Roger Brown, Runaway (1968), via Venus Over Manhattan

Counted among the ranks of the Chicago Imagists, Roger Brown possessed a unique sense of figuration and composition. Celebrated for their use of imagery, figuration, narrative, and patterning, this group of artists pulled from idiosyncratic sources to produce deeply personal and visually diverse work, shirking the cool, stylistic orthodoxies that dominated on the coasts in favor of a fluid, colorful style that mixed together disparate styles and techniques. Read More »

New York – Francesco Clemente: “India” at Vito Schnabel Projects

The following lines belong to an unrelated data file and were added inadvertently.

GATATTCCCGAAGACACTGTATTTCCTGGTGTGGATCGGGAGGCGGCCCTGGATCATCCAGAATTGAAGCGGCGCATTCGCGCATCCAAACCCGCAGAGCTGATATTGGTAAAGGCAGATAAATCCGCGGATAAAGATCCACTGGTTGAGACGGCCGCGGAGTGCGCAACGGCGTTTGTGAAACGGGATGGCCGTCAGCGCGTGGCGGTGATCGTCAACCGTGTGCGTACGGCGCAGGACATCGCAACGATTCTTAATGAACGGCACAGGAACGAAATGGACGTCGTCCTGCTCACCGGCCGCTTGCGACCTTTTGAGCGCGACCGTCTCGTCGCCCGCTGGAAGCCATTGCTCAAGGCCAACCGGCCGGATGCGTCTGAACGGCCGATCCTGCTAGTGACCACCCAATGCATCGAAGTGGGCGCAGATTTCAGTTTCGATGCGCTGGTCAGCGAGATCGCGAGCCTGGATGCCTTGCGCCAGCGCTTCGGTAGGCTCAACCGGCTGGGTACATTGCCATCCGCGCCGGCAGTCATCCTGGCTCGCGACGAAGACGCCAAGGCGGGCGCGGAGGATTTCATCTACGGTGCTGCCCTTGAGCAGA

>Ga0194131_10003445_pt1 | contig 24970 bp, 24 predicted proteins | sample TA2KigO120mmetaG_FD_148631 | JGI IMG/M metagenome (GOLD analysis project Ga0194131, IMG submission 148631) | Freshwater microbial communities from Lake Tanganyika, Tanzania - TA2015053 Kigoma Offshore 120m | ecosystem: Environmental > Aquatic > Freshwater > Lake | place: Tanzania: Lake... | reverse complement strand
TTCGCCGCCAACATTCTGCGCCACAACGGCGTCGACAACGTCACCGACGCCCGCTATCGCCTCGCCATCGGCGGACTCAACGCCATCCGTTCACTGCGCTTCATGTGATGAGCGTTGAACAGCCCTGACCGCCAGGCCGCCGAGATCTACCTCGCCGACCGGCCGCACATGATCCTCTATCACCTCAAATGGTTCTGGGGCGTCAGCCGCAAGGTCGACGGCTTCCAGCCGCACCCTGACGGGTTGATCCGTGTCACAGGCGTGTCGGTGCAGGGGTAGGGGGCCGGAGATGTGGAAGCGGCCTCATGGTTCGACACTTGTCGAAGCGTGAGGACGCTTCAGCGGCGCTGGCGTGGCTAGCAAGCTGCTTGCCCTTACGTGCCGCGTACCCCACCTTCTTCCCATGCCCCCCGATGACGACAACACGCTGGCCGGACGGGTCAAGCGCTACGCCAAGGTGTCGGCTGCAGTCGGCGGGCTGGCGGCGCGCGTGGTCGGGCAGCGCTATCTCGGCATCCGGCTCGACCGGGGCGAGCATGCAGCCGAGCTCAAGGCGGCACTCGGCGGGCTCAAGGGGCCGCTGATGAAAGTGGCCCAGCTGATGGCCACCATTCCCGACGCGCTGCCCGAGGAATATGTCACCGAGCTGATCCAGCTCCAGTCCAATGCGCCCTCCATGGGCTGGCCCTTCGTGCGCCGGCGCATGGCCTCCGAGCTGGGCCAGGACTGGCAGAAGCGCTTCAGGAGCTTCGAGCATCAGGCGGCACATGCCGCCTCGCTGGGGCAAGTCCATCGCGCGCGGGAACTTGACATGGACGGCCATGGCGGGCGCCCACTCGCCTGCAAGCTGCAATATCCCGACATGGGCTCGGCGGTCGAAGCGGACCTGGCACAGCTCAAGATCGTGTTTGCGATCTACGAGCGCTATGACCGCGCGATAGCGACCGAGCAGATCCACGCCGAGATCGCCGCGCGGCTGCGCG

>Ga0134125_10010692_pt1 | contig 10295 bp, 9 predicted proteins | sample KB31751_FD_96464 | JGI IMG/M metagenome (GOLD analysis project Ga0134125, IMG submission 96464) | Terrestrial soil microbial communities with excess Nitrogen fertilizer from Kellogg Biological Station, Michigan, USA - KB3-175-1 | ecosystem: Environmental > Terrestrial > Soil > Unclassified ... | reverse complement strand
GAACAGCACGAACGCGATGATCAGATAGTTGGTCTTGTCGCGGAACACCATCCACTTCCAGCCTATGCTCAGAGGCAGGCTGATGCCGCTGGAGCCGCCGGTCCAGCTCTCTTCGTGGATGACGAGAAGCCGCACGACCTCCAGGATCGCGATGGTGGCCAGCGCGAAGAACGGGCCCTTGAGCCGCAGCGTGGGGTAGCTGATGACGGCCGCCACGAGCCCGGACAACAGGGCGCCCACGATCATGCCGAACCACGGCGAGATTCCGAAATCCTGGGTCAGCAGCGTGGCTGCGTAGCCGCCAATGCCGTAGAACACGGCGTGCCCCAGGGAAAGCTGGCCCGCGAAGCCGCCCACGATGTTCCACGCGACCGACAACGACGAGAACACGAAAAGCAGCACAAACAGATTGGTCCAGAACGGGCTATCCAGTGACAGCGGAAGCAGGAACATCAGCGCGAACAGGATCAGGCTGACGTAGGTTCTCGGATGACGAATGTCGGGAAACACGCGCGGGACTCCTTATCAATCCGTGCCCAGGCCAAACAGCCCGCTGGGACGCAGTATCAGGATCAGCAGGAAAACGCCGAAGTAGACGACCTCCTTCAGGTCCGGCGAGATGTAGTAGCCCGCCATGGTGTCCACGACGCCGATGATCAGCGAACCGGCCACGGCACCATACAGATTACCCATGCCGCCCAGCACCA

December 30th, 2019

Francesco Clemente, India I (2019), via Vito Schnabel Projects
Francesco Clemente, India I (2019), via Vito Schnabel Projects

Artist Francesco Clemente opens a show of work at Vito Schnabel’s New York exhibition space, highlighting the artist’s famed nomadism and his embrace of varied geographies spread over the full expanse of the globe. Moving between Italy, the United States, India and elsewhere, Clemente has long embraced the practice of moving across sites, and allowing his aesthetic interests it follows. Clemente’s work traverses time and recorded history to probe the mysteries, ecstasies, incongruities, and, ultimately, the gravitas of the human condition, working through the metaphysics of spirituality, mysticism, identity, and the self, too render a body of work in a variety of mediums that is often charged with eroticism and intimacy, rich in references, and expansive in its openness to interpretation. Read More »